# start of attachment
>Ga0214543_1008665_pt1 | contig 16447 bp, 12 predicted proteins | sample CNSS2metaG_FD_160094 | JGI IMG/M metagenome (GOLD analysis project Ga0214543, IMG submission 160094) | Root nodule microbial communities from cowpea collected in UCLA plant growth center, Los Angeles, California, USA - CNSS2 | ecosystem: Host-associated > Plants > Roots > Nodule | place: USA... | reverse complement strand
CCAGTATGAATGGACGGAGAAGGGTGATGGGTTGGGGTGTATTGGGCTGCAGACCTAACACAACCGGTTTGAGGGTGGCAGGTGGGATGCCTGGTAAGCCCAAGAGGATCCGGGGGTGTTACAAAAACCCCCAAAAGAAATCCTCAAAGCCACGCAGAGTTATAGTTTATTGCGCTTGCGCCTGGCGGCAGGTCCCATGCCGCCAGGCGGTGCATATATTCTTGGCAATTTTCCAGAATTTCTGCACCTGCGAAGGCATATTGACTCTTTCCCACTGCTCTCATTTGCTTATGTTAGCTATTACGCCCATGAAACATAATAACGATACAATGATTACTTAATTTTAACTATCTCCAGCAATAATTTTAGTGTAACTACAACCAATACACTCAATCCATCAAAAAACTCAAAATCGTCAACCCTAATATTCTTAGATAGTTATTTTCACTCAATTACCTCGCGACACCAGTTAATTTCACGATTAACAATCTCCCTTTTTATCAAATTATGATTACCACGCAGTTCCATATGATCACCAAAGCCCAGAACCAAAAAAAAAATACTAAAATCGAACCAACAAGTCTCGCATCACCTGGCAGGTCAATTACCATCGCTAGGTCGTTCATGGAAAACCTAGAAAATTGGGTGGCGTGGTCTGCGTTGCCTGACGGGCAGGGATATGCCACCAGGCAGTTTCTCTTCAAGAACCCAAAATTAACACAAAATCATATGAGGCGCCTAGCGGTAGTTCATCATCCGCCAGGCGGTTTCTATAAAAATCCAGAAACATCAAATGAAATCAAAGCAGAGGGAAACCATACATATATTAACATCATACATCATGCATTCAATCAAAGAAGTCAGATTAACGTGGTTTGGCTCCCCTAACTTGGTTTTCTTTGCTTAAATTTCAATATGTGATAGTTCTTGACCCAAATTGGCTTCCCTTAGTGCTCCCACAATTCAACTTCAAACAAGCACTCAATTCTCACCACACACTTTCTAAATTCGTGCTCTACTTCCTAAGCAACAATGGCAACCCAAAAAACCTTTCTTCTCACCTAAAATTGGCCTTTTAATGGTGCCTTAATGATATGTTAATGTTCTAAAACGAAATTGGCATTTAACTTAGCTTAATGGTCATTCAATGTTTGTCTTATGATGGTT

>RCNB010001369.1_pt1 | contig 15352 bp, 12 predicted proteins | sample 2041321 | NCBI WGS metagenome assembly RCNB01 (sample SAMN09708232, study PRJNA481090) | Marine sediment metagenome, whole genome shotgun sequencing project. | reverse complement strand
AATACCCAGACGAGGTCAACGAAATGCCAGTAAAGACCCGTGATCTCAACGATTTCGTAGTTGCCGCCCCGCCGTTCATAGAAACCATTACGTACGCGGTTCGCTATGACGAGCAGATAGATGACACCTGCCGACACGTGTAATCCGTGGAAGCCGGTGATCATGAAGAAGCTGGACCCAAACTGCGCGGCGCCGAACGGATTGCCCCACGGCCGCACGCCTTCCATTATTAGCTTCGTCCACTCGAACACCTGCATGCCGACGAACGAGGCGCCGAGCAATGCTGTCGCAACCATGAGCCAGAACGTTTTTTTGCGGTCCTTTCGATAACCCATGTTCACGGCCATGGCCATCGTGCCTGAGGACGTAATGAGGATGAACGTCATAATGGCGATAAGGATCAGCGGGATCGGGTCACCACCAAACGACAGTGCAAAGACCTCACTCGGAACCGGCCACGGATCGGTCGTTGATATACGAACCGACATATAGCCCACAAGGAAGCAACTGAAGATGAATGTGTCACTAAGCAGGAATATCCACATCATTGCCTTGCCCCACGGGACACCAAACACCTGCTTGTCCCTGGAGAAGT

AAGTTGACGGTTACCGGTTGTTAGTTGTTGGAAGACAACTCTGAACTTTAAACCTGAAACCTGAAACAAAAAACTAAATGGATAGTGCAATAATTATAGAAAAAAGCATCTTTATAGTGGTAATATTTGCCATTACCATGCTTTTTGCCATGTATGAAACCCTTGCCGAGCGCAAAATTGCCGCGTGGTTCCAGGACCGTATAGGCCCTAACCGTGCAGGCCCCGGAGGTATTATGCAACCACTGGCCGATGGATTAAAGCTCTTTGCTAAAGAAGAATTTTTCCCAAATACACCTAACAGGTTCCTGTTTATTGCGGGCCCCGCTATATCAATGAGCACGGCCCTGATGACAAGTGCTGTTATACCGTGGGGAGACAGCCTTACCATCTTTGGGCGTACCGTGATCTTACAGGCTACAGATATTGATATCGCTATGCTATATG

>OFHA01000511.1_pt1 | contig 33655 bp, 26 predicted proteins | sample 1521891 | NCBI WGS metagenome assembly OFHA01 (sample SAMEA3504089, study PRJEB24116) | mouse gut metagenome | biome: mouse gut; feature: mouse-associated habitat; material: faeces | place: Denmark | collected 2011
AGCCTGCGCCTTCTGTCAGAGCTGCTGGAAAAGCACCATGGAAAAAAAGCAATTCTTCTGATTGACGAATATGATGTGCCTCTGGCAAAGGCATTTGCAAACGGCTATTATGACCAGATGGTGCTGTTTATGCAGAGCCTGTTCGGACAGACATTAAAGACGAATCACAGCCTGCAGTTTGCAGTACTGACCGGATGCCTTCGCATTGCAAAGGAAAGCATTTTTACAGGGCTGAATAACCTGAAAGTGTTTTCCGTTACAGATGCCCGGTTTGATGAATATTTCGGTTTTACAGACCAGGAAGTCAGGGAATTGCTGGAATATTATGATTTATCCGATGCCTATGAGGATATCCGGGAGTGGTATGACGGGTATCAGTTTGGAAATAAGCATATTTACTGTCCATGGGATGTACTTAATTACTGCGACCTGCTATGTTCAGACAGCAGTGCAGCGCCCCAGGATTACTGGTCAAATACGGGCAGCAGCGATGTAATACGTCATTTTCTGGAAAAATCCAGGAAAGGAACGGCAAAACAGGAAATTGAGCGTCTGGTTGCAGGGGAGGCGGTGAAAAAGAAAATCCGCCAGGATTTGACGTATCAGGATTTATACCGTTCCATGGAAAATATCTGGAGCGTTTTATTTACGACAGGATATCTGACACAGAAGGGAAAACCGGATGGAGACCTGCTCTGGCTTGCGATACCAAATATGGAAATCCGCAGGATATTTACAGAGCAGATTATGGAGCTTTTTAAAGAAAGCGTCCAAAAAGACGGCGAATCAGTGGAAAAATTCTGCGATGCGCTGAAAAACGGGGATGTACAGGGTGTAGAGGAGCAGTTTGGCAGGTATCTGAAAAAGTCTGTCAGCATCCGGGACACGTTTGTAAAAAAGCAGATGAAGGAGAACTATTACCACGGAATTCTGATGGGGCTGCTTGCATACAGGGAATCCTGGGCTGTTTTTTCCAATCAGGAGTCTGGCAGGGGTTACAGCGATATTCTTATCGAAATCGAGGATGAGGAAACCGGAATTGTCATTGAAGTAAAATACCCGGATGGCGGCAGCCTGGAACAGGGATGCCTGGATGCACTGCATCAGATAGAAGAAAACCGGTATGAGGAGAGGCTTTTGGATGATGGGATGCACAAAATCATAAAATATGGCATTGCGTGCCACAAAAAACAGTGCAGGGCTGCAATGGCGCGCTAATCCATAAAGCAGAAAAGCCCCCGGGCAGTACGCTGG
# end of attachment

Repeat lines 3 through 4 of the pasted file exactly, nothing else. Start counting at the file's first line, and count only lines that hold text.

>RCNB010001369.1_pt1 | contig 15352 bp, 12 predicted proteins | sample 2041321 | NCBI WGS metagenome assembly RCNB01 (sample SAMN09708232, study PRJNA481090) | Marine sediment metagenome, whole genome shotgun sequencing project. | reverse complement strand
AATACCCAGACGAGGTCAACGAAATGCCAGTAAAGACCCGTGATCTCAACGATTTCGTAGTTGCCGCCCCGCCGTTCATAGAAACCATTACGTACGCGGTTCGCTATGACGAGCAGATAGATGACACCTGCCGACACGTGTAATCCGTGGAAGCCGGTGATCATGAAGAAGCTGGACCCAAACTGCGCGGCGCCGAACGGATTGCCCCACGGCCGCACGCCTTCCATTATTAGCTTCGTCCACTCGAACACCTGCATGCCGACGAACGAGGCGCCGAGCAATGCTGTCGCAACCATGAGCCAGAACGTTTTTTTGCGGTCCTTTCGATAACCCATGTTCACGGCCATGGCCATCGTGCCTGAGGACGTAATGAGGATGAACGTCATAATGGCGATAAGGATCAGCGGGATCGGGTCACCACCAAACGACAGTGCAAAGACCTCACTCGGAACCGGCCACGGATCGGTCGTTGATATACGAACCGACATATAGCCCACAAGGAAGCAACTGAAGATGAATGTGTCACTAAGCAGGAATATCCACATCATTGCCTTGCCCCACGGGACACCAAACACCTGCTTGTCCCTGGAGAAGT